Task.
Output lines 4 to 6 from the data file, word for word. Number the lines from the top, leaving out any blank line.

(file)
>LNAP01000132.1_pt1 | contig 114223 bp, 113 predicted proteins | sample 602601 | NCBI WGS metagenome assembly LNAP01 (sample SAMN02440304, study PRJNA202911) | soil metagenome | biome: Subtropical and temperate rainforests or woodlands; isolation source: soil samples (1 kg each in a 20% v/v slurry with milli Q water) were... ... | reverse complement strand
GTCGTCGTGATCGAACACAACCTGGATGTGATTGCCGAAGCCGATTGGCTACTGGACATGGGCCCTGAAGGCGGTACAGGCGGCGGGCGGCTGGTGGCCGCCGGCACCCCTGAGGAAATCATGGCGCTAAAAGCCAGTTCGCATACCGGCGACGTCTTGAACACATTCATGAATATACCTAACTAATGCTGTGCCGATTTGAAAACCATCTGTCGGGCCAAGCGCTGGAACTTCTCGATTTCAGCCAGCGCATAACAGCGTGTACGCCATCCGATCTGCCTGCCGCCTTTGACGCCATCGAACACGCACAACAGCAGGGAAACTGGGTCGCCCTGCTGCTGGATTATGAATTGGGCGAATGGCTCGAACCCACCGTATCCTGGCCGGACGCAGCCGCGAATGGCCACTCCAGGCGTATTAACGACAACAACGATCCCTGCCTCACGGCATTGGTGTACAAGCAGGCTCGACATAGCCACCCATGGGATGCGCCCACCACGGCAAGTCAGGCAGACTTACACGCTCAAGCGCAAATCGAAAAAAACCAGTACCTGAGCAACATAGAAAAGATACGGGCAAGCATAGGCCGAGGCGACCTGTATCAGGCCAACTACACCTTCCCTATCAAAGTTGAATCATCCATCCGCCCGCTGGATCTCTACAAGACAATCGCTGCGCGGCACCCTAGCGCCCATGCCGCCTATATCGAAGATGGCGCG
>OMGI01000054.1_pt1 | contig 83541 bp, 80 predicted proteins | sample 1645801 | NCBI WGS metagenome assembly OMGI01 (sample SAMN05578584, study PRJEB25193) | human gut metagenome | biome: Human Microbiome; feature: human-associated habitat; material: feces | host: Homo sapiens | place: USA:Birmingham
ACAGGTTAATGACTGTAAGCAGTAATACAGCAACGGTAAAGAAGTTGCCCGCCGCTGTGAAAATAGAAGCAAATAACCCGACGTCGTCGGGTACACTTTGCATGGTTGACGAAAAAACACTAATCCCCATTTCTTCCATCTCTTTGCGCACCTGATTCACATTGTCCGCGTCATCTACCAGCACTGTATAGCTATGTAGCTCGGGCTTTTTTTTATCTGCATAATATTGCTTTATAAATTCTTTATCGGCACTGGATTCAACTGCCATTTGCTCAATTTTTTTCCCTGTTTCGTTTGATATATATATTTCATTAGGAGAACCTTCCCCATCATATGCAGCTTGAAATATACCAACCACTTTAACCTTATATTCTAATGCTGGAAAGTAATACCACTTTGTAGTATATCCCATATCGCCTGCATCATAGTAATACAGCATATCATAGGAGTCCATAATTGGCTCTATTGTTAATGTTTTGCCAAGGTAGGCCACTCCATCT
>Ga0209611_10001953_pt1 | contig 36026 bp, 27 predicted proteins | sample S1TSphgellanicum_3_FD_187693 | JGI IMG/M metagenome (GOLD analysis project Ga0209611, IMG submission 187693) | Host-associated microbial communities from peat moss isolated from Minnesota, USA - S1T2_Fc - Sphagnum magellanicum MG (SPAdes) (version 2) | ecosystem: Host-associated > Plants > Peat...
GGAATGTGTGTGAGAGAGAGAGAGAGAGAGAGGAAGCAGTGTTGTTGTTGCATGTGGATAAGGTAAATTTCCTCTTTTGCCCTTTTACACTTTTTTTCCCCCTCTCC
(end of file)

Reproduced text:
ACAGGTTAATGACTGTAAGCAGTAATACAGCAACGGTAAAGAAGTTGCCCGCCGCTGTGAAAATAGAAGCAAATAACCCGACGTCGTCGGGTACACTTTGCATGGTTGACGAAAAAACACTAATCCCCATTTCTTCCATCTCTTTGCGCACCTGATTCACATTGTCCGCGTCATCTACCAGCACTGTATAGCTATGTAGCTCGGGCTTTTTTTTATCTGCATAATATTGCTTTATAAATTCTTTATCGGCACTGGATTCAACTGCCATTTGCTCAATTTTTTTCCCTGTTTCGTTTGATATATATATTTCATTAGGAGAACCTTCCCCATCATATGCAGCTTGAAATATACCAACCACTTTAACCTTATATTCTAATGCTGGAAAGTAATACCACTTTGTAGTATATCCCATATCGCCTGCATCATAGTAATACAGCATATCATAGGAGTCCATAATTGGCTCTATTGTTAATGTTTTGCCAAGGTAGGCCACTCCATCT
>Ga0209611_10001953_pt1 | contig 36026 bp, 27 predicted proteins | sample S1TSphgellanicum_3_FD_187693 | JGI IMG/M metagenome (GOLD analysis project Ga0209611, IMG submission 187693) | Host-associated microbial communities from peat moss isolated from Minnesota, USA - S1T2_Fc - Sphagnum magellanicum MG (SPAdes) (version 2) | ecosystem: Host-associated > Plants > Peat...
GGAATGTGTGTGAGAGAGAGAGAGAGAGAGAGGAAGCAGTGTTGTTGTTGCATGTGGATAAGGTAAATTTCCTCTTTTGCCCTTTTACACTTTTTTTCCCCCTCTCC